Review by Vinoo
Language : Hindi
Director : Mani Kaul
Based on a Rajasthani folk tale ‘Duvidha’ (‘Undecision’, says IMDB, ‘dilemma’, I’d say) tells the story of a merchant’s son and his bride. To make matters interesting a ghost falls in love with the new bride to complete the triangle. The merchant’s son has to set out to a far away town to take up a job. That leaves the bride all alone. The ghost seizes the opportunity and accosts the bride in the guise of her husband. The ghost even confesses that he is indeed a ghost in the guise of her husband. Things are normal until news reaches the merchant’s son that his wife is pregnant. He is shocked and comes back home immediately, where his father stops him at the door calling him an impostor. The merchant’s son tries everything he can but to no avail. He recalls one thing that his bride mentions when he was bringing her along for the very first time and hopes that incident, that is bringing her the fruit that she loves, will help win his case but to no avail. Who would she choose, the one who married her or the one who has been with her ever since?
It is decided that they approach the king for a solution to the problem. En-route, they chance upon a shepherd who offers to solve this problem. He gives simple chores to both the men, and having figured, presumably, who the ghost is, he captures him in a bag and throws him into a well. Well… if he did indeed get rid of the ghost or the ghost got the better of him is left to your imagination. The merchant’s son is united with his wife and life goes on. The tight shots and shades of red leave you with so many rich visuals that is a treat.
‘Duvidha’ is so much more than what it presumably is on the surface. It is a comment and at the same time a close look at relationships from a woman’s point of view too.
‘Duvidha’ is based on a story by Vijayadan Detha and stars Ravi Menon (of Malayalam film fame) and the very pretty Raisa Padamsee. The cinematography by Navroze Contractor is fabulous. I recall some of the top shots of the bullock cart heading home and some of the tight still frames of the beautiful Raisa Padamsee in particular. Music by folk musicians Ramzan Hammu, Latif and Saqi Khan adds so much to the film. Ravi Patnaik has done a fantastic editing job. What a team.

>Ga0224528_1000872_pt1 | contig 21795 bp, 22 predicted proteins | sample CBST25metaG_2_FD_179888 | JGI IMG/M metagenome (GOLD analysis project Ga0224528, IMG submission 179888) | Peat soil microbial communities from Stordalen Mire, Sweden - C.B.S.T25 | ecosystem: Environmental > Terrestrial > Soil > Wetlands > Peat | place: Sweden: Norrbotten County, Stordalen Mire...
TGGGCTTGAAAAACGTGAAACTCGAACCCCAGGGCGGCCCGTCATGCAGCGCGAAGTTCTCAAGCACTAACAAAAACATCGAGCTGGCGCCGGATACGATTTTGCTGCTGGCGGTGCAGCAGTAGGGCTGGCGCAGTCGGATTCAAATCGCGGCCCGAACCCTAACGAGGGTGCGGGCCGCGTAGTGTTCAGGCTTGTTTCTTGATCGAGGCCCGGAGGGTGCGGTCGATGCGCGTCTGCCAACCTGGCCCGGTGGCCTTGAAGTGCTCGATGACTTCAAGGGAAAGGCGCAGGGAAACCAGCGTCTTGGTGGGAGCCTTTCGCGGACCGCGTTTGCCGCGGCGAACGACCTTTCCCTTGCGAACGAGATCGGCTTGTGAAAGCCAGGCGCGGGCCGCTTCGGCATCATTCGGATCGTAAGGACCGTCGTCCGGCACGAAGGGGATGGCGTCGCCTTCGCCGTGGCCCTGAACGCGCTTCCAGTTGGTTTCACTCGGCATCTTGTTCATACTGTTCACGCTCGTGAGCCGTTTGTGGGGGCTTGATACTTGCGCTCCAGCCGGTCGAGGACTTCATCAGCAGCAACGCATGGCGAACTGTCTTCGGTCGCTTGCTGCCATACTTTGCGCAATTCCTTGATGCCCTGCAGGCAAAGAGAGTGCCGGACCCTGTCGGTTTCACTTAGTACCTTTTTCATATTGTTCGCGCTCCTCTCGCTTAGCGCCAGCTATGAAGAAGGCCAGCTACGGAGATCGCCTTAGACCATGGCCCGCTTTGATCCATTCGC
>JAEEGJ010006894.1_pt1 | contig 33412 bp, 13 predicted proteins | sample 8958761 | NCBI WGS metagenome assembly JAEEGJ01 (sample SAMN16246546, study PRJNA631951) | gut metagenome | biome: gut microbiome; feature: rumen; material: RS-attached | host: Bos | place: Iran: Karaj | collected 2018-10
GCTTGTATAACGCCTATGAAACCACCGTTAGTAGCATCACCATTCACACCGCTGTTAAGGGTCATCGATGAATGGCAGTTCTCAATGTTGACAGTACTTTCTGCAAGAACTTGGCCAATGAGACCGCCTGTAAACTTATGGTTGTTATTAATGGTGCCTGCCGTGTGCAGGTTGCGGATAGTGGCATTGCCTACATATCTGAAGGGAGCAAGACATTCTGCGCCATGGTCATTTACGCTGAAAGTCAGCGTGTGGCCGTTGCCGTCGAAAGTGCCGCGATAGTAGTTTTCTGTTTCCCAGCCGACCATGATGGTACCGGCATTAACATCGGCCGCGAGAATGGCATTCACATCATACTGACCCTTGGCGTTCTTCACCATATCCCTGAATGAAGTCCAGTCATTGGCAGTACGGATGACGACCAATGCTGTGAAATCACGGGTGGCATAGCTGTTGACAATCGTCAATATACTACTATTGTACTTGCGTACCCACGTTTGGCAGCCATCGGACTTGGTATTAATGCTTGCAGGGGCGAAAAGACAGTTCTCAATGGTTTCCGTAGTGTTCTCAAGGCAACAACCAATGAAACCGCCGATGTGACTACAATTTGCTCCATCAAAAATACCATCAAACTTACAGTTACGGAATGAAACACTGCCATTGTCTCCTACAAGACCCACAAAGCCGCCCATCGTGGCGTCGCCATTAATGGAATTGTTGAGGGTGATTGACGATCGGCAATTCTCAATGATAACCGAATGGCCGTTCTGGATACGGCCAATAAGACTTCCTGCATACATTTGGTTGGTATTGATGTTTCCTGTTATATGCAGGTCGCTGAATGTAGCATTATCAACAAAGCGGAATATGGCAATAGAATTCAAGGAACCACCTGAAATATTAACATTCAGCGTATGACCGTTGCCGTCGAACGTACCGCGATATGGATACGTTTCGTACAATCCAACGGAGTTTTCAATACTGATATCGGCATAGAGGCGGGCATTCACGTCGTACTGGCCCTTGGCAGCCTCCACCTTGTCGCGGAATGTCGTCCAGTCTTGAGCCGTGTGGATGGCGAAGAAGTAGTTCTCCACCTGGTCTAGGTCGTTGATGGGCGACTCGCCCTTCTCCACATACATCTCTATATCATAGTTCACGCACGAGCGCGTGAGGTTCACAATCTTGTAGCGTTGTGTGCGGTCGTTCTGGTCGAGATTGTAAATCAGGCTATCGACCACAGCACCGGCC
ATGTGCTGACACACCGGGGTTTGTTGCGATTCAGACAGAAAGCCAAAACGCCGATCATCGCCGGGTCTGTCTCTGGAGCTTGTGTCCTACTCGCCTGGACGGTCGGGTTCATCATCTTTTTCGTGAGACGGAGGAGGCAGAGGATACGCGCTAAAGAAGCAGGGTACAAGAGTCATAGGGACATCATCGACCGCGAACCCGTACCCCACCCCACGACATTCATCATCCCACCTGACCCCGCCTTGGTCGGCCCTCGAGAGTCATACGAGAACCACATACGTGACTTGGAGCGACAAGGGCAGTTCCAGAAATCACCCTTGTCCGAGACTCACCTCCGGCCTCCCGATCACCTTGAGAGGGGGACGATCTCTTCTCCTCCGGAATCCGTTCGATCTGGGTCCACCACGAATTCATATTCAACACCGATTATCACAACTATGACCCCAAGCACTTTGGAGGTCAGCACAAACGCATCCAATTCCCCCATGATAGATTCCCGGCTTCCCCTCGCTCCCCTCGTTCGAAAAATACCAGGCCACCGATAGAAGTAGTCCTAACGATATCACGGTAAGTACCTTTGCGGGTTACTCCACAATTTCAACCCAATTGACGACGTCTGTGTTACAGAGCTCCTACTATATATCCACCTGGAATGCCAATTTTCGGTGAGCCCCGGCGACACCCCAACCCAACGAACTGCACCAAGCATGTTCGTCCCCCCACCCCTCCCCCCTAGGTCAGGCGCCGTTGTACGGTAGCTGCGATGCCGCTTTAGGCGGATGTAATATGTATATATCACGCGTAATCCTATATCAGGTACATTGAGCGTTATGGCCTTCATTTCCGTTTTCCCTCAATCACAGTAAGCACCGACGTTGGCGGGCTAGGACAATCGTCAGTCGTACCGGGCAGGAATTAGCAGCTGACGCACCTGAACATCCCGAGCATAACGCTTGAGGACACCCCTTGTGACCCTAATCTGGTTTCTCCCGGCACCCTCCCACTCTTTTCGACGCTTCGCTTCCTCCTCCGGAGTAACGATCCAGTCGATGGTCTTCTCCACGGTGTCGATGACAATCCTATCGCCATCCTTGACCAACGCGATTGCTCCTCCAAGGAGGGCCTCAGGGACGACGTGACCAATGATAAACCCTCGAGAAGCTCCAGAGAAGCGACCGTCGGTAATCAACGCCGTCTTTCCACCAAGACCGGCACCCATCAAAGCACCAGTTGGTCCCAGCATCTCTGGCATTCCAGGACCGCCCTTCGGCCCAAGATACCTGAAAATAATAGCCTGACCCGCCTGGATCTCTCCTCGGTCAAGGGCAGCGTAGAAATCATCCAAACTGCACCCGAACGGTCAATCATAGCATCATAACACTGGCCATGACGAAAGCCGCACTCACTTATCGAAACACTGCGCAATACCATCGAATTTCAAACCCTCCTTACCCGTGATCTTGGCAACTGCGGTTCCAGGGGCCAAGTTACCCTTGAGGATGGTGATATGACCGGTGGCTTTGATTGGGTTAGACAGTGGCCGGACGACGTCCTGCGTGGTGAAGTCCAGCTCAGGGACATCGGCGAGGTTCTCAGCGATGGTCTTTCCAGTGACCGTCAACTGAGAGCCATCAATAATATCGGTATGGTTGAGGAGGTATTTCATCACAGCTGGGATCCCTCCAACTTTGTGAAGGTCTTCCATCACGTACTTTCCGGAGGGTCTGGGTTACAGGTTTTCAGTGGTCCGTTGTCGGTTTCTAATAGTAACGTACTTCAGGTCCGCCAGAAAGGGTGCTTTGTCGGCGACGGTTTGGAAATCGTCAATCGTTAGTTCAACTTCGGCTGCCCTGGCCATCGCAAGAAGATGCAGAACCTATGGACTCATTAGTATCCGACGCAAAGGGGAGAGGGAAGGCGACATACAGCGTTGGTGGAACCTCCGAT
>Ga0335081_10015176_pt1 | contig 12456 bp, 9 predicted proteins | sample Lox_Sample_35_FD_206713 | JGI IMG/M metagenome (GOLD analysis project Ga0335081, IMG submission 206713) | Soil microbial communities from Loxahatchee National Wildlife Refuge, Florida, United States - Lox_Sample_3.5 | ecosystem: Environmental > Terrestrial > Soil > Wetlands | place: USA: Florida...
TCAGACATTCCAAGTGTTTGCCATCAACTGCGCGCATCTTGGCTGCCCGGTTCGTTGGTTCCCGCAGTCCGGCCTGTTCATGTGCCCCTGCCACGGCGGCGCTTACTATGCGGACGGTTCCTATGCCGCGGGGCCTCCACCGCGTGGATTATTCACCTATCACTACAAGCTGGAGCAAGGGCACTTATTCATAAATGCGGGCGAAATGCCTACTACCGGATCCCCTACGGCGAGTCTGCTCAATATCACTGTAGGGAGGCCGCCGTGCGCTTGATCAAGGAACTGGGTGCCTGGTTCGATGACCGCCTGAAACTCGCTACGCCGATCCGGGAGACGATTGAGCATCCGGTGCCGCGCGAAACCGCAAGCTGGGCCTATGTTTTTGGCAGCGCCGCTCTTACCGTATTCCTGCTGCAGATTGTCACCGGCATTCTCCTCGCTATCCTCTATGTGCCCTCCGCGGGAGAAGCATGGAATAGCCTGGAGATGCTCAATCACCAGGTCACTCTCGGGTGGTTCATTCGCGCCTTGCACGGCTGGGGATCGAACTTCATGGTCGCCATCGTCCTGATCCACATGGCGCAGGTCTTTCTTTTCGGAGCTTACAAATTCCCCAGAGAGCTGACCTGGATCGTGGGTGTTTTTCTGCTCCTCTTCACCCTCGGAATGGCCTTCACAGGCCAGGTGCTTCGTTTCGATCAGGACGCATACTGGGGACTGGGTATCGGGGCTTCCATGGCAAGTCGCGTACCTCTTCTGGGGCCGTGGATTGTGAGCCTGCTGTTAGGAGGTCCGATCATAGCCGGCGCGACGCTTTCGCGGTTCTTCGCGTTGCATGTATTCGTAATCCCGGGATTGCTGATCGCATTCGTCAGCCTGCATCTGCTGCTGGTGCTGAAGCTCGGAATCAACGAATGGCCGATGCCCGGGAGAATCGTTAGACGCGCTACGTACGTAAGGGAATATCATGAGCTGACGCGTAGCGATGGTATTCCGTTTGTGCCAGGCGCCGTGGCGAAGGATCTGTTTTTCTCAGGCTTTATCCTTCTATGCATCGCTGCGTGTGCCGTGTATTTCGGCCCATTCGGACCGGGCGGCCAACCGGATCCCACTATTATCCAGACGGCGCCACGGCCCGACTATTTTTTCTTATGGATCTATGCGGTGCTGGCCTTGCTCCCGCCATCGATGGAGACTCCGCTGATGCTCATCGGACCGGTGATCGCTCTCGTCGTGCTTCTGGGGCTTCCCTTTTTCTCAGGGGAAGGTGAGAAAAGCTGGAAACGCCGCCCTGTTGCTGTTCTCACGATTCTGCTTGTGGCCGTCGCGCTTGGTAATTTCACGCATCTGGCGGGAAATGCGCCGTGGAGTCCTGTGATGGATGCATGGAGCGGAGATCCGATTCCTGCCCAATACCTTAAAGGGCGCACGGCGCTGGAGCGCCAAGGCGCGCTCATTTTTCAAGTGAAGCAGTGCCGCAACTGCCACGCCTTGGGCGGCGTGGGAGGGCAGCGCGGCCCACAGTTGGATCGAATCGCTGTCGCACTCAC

Most of you will recall Amol Palekar’s ‘Paheli’ which is also based on the same story. I would think Girish Karnad’s ‘Nagamandala’ is pretty similar too.
Mani Kaul passed away on 06 July 2012. What better tribute to him than watch his movies. In case any of you want to watch his movies, here goes ‘Cloud door’, ‘Dhrupad’, ‘Arrival’ and ‘Satha Se Uthta Aadmi’.
Also watched ‘Before My Eyes’ and ‘Naukar Ki Kameez’. That leaves a few more to be watched. Hope to source them, particularly ‘Ghasiram Kotwal’. For those of you who are interested, you can buy the three-pack Mani Kaul DVD ‘Nazar’, ‘Uski Roti’ and ‘Duvidha’ on www.flipkart.com and ‘Siddeswari’ and ‘Dhrupad’ on the Film Division site. Also hope to watch this year’s National Award winner Punjabi film, ‘Anhey Gorhey Da Daan‘(Alms for a blind horse), produced by Mani Kaul. Guess he did foresee the power of the script, which is why he produced it. While it is ‘Uski Roti‘ (Our daily bread) that has got rave reviews my personal favourite is ‘Siddeshwari’.
Watched ‘The Dark Knight Rises’ the final part of the Batman trilogy. Only Nolan could have signed off this way. But then, I’d expected better from the man who gave Batman some character. He has other supermen to resurrect now. Also watched Anand Patwardhan’s ‘Jai Bhim Comrade’ where the music adds so much character to the film. ‘Harud’, about Kashmiri pundits, is a must watch even if you are catching it at the pathetic PVR where all they are bothered about is selling coffee and popcorn before and during the show, and chasing you out even before the credits roll. ‘Gattu’ disappeared even before you could figure, presumably to make way for the likes of ‘Cocktail’. Sigh!
Useless Trivia : The entire film credits of ‘Duvidha’ is handwritten. I wonder whose handwriting it is.
Born Rabindranath Kaul, Mani Kaul, was a student of Ritwik Ghatak at the Film and Television Institute of India. He won the National Award for ‘Duvidha’ and ‘Siddeshwari’.